IgA (immunoglobulin A) is a group representing approximately 15% of the antibodies present in the blood. They are also found in saliva, tears, respiratory and gastric secretions and breast milk. IgA provides protection against respiratory mucous membrane (sinus and lung) infections and gastrointestinal (stomach and intestine) infections. Transmitted by the mother through breastfeeding, IgA protects the newborn’s digestive tract. IgA levels are interpreted in light of IgG and IgM, the other two main classes of antibodies.
Isolated decreases in IgA are very rare. Simultaneously low levels of IgA, IgG and IgM are usually due to conditions that negatively impact their production (immunosuppressive drugs, diabetes complications or kidney disease, etc.) or that increase their loss through the kidneys (nephrotic syndrome), intestines (exudative enteropathy) or skin (burns). Uncontrolled production of another class of immunoglobulins such as IgG or IgM (multiple myeloma) sometimes causes a significant decrease in the synthesis of the other classes (such as IgA).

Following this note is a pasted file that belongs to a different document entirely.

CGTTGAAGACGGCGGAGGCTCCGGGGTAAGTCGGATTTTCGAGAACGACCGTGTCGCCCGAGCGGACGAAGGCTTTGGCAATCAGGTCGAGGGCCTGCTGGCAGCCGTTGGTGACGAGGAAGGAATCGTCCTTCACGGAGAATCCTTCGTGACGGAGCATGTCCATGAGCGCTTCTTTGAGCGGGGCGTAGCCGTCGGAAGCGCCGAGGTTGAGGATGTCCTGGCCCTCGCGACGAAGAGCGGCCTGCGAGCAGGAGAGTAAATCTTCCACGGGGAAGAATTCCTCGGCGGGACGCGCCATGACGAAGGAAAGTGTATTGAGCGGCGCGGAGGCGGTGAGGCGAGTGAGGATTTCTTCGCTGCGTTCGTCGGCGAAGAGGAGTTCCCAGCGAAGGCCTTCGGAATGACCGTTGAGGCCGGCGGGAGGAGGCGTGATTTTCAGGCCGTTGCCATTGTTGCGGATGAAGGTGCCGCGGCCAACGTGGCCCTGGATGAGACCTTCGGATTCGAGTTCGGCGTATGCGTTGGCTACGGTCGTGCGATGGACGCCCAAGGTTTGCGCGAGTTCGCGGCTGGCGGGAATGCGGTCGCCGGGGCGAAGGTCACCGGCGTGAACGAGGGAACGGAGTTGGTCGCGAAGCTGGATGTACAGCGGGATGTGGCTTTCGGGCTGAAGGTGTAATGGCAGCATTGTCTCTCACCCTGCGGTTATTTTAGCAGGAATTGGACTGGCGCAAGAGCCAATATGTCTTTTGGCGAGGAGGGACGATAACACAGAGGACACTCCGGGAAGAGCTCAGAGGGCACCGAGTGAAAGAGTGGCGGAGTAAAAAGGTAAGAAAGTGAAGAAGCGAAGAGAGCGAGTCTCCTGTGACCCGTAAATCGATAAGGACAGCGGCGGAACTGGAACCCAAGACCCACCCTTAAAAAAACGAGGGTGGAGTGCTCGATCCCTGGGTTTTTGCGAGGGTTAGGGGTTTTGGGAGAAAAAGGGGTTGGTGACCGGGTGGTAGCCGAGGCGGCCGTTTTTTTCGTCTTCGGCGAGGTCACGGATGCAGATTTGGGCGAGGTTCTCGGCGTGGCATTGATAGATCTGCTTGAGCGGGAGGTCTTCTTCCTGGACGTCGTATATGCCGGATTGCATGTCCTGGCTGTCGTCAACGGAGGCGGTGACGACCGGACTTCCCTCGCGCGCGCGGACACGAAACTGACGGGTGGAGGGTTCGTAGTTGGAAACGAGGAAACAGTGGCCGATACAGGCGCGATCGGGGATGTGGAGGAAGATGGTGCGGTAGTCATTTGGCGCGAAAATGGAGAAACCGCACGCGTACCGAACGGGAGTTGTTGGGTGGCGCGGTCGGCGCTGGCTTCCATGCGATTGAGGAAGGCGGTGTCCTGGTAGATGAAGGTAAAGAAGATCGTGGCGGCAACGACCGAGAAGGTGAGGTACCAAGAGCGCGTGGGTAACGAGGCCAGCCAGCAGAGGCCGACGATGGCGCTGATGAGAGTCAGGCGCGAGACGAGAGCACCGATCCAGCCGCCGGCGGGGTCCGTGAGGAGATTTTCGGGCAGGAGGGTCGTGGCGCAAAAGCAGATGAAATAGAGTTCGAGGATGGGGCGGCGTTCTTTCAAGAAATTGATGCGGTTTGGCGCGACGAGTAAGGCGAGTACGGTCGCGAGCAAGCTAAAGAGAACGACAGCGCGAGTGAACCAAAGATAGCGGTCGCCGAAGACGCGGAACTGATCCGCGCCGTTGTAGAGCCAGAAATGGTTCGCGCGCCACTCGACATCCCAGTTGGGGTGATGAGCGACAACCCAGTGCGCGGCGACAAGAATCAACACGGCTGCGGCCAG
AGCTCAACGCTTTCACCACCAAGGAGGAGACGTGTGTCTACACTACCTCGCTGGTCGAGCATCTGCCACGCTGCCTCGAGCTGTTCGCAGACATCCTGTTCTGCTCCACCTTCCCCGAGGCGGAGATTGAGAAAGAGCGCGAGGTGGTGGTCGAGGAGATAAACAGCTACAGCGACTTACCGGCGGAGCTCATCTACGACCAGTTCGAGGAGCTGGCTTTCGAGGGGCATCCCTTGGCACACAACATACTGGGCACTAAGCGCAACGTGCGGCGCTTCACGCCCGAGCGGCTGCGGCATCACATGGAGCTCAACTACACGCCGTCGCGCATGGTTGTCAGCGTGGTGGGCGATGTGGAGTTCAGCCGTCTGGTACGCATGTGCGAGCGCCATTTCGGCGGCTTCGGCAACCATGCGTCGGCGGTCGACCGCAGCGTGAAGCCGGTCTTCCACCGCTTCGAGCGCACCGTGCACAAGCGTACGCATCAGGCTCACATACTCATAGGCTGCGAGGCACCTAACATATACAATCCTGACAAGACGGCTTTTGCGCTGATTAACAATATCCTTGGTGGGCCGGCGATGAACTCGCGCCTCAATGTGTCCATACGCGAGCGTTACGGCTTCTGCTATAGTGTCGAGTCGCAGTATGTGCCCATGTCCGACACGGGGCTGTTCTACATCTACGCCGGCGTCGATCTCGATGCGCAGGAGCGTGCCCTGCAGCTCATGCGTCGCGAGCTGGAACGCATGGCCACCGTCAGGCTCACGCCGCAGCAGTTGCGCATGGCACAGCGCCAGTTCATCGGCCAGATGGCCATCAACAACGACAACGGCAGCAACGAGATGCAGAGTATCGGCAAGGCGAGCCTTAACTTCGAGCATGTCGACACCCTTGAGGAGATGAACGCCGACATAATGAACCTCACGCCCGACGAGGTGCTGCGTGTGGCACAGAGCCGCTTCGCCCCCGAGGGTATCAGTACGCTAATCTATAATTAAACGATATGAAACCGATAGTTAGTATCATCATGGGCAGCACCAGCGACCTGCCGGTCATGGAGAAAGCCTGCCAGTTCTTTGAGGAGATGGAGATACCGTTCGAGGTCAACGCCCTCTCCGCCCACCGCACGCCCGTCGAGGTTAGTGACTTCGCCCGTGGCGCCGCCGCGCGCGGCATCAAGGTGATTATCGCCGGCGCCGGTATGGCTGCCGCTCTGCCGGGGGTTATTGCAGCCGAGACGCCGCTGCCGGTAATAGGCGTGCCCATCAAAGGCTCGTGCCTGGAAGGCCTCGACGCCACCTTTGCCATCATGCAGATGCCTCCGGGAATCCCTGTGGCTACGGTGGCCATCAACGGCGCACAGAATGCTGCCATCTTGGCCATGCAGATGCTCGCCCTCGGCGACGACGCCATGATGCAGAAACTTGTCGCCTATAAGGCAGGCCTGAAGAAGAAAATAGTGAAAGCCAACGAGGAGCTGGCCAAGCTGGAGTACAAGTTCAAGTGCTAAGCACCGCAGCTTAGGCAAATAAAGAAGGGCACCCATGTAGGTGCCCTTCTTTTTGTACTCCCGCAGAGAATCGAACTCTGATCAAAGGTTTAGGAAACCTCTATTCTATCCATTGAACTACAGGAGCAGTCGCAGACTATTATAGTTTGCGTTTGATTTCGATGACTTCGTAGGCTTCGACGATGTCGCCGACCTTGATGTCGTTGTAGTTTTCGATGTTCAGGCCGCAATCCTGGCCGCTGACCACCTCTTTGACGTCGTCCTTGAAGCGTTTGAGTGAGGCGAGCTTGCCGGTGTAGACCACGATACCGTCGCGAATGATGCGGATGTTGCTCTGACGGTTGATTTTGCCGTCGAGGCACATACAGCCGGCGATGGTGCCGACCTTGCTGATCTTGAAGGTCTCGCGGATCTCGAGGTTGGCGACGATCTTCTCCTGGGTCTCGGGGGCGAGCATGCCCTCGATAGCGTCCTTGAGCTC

High levels of IgA occur in mucosal infections, autoimmune diseases and chronic inflammatory conditions such as rheumatoid arthritis, alcoholic cirrhosis, etc. Specific increases in IgA are rare (IgA multiple myeloma).